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The Personality Trait Linked To Bankruptcy

The Personality Trait Linked To Bankruptcy post image

People with this trait are 50% more likely to be declared bankrupt.

Being kind and trusting is linked to financial hardship, especially for the poor, new research finds.

In general, people who are more agreeable are at greater risk of bankruptcy and lower credit ratings.

The reason is that people who are agreeable tend to care less about money.

For those who have an adequate income, caring little about money is not as big a problem.

With greater financial resources to fall back on, richer people can afford to give money a low priority.

For those at the lower end of society, though, being nice and trusting can be financially problematic.

Dr Sandra Matz, the study’s first author, said:

“We were interested in understanding whether having a nice and warm personality, what academics in personality research describe as agreeableness, was related to negative financial outcomes.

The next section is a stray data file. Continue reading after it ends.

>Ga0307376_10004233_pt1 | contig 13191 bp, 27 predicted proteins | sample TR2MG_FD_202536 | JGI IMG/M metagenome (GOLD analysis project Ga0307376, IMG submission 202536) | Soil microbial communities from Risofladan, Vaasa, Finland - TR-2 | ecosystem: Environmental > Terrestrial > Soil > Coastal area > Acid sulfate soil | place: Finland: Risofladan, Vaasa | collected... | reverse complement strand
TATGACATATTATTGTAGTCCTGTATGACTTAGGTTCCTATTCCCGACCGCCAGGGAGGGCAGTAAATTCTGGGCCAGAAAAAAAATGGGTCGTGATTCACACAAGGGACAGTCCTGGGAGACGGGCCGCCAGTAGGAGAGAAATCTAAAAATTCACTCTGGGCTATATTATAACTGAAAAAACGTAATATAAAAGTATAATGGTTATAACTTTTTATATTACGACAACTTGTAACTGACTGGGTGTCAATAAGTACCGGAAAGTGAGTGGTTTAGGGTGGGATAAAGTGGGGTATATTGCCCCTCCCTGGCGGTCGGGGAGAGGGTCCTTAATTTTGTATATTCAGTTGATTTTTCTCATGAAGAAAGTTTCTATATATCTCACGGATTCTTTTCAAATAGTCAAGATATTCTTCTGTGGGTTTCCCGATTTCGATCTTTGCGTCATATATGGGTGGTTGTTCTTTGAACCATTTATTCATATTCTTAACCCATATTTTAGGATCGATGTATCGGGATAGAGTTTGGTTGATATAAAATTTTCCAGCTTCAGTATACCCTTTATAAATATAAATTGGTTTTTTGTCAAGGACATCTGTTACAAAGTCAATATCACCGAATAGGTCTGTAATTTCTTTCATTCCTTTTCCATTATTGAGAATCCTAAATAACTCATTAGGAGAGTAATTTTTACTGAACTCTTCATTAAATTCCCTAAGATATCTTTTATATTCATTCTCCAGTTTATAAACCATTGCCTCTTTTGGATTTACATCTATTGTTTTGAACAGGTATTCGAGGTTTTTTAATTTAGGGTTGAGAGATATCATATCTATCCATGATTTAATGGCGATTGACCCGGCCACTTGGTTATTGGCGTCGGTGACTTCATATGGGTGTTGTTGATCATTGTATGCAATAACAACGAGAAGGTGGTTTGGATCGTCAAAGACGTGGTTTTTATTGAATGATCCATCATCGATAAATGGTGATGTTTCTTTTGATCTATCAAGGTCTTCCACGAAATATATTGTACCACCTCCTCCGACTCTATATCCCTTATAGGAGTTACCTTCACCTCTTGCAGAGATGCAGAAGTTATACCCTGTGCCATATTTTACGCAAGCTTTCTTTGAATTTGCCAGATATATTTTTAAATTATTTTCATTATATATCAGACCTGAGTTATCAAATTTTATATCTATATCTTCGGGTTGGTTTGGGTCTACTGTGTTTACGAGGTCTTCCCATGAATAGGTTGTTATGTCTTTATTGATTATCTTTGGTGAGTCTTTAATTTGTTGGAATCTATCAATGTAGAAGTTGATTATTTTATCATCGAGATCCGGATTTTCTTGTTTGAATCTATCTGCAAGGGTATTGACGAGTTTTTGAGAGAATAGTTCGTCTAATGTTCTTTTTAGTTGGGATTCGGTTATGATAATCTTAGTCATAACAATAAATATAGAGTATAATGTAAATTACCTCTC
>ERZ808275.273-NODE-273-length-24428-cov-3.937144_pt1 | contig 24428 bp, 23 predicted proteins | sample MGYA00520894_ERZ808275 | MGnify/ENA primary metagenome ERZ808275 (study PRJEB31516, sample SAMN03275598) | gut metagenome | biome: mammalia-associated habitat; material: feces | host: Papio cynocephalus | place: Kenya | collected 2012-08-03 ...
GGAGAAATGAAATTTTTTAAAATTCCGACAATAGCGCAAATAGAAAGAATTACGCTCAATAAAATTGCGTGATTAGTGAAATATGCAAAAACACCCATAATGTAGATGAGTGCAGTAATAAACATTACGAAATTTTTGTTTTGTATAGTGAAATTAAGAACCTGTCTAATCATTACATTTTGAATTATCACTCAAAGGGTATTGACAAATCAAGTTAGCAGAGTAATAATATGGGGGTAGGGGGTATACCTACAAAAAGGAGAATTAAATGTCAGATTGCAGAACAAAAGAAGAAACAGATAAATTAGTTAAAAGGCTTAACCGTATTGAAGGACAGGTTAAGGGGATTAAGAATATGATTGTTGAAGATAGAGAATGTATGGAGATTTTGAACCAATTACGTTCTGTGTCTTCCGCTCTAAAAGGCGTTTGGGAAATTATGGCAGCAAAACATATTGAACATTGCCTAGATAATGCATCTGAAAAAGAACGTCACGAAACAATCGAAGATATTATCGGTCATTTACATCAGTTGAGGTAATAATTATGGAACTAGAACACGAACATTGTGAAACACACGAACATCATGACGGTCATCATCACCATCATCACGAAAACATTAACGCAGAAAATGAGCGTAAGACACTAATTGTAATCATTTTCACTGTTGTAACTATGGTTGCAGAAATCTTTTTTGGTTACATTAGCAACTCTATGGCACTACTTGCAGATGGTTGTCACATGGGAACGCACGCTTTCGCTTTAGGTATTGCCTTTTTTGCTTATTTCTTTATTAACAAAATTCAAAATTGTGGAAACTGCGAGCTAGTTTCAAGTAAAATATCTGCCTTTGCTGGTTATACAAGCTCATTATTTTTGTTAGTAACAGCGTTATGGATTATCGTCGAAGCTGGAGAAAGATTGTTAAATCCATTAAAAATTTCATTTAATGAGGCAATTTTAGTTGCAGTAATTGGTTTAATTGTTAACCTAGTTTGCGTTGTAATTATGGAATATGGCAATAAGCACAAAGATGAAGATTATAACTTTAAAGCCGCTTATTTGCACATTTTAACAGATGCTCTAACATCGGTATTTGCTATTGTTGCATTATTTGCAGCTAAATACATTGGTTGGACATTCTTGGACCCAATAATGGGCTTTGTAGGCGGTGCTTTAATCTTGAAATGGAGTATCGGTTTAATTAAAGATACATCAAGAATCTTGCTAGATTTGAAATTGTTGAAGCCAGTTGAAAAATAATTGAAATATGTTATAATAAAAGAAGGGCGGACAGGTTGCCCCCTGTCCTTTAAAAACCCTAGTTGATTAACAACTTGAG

Previous research suggested that agreeableness was associated with lower credit scores and income.

We wanted to see if that association held true for other financial indicators and, if so, better understand why nice guys seem to finish last.”

The study analysed data from over 3 million people.

It used bank account data, a national survey, two online panels and publicly available data.

Dr Joe Gladstone, study co-author, explained the results:

“Not every agreeable person is at equal risk of experiencing financial hardship.

The relationship was much stronger for lower-income individuals, who don’t have the financial means to compensate for the detrimental impact of their agreeable personality.”

The results also revealed that agreeableness in childhood predicted financial problems 25 years later.

Dr Matz said:

“Our results help us to understand one potential factor underlying financial hardship, which can have serious implications for people’s well-being.

Being kind and trusting has financial costs, especially for those who do not have the means to compensate for their personalities.”

The study was published in the Journal of Personality and Social Psychology (Matz & Gladstone, 2018).